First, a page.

Murales tour in the Jewish Disctrict
If you’re into street art, this is the place to go! The old decay building and abaundoned parking lot had been decorated with huge birllant firewalls. Get lost in the small roads between Dob Utcà and Wesselenyi Utcà and you will find plenty. Urban art group NeoPaint Works were commissioned to brighten up the district, and you can find their art work or work from other groups like Colorful City, or artists such as Obie Platon, Lukas Berge, Richárd Orosz on a variety of firewalls depicting the Rubik’s Cube, the Polish-Hungarian Friendship Tree, murals dedicated to to the “Match of the Century”, when Hungary defeated England in Wembley Stadium in 1953.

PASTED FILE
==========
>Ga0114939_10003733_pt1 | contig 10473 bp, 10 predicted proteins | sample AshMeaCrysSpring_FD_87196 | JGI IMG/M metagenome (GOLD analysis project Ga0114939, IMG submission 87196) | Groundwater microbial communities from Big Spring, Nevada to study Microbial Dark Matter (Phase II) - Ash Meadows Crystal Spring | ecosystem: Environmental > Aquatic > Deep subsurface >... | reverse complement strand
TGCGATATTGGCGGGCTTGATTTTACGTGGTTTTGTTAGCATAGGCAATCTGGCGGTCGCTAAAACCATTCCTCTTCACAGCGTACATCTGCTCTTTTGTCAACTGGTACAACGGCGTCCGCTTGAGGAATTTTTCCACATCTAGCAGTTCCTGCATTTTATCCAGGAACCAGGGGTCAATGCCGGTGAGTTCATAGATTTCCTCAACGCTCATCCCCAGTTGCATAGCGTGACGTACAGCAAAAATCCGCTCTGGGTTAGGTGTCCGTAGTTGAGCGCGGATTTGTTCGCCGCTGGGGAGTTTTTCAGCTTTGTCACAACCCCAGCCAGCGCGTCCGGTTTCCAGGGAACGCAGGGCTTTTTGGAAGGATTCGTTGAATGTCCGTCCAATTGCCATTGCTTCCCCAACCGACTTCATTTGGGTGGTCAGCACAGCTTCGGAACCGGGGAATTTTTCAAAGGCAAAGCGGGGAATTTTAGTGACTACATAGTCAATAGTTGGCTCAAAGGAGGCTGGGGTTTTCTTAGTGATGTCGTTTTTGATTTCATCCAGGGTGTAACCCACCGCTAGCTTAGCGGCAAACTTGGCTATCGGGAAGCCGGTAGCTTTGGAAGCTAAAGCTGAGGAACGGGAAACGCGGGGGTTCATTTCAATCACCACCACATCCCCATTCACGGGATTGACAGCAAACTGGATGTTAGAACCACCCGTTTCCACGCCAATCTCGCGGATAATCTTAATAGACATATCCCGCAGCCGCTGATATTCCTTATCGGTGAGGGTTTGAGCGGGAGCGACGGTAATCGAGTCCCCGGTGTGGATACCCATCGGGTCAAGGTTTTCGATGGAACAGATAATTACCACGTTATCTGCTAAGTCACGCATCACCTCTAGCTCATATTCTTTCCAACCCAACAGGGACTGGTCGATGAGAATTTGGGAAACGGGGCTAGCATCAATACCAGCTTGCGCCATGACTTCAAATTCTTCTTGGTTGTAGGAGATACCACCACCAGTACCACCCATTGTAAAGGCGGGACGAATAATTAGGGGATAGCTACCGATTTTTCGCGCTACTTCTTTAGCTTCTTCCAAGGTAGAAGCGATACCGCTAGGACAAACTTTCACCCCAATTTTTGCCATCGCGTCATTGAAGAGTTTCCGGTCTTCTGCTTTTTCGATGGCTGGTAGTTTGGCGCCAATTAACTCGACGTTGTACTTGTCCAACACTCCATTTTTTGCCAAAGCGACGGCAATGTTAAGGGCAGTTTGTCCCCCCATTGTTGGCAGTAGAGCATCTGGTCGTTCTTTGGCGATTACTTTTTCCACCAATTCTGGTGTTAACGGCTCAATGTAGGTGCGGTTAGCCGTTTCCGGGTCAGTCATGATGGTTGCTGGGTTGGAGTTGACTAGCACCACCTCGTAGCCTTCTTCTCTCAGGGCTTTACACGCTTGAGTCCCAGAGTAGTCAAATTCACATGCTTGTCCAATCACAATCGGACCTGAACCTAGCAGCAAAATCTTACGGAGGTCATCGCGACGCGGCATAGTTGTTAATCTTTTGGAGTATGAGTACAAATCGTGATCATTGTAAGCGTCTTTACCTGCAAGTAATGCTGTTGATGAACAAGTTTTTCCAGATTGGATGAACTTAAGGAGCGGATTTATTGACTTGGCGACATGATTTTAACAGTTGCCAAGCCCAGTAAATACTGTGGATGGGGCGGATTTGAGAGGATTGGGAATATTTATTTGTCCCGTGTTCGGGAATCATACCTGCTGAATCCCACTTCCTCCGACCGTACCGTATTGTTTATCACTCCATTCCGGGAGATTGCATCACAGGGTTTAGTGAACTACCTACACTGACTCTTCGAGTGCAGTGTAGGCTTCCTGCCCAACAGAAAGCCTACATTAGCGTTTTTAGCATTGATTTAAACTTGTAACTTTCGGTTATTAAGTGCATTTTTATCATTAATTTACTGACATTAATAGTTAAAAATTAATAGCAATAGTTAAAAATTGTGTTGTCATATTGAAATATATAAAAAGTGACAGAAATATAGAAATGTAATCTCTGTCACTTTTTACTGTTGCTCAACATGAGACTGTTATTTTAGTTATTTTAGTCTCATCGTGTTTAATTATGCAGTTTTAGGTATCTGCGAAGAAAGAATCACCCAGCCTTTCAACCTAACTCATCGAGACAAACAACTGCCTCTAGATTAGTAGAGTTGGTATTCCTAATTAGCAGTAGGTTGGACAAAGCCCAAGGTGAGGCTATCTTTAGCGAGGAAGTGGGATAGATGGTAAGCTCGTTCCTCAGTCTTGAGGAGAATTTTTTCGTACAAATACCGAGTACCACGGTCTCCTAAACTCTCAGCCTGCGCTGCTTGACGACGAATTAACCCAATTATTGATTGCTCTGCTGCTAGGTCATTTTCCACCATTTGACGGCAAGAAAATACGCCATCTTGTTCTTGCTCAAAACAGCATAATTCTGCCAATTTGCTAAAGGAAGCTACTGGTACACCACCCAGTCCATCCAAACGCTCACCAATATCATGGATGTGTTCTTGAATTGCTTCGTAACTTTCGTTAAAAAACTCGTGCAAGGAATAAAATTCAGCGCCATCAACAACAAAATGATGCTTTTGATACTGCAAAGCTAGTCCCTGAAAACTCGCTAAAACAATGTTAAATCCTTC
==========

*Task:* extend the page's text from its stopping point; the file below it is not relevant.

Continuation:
Metropolitan Ervin Szabó Library
The main building of the Metropolitan Ervin Szabó Library is the one-time Wenckheim Palace. It was built by Count Frigyes Wenckheim (1842 – 1912), a well-known aristocrat of the end of the 19th century, the owner of a vast estate with the membership of the Parliament. The Library is gorgeous and if you are into architecture, it’s definitively worth visiting. The membership only costs 200Ft and will allow you to come as you please to visit all the rooms. The children section is adorable and the light which comes from the big windows gives every room a warm athmosphere. Don’t miss it: 1088 Budapest, Szabó Ervin tér 1.
Cake time in a Classic Cafè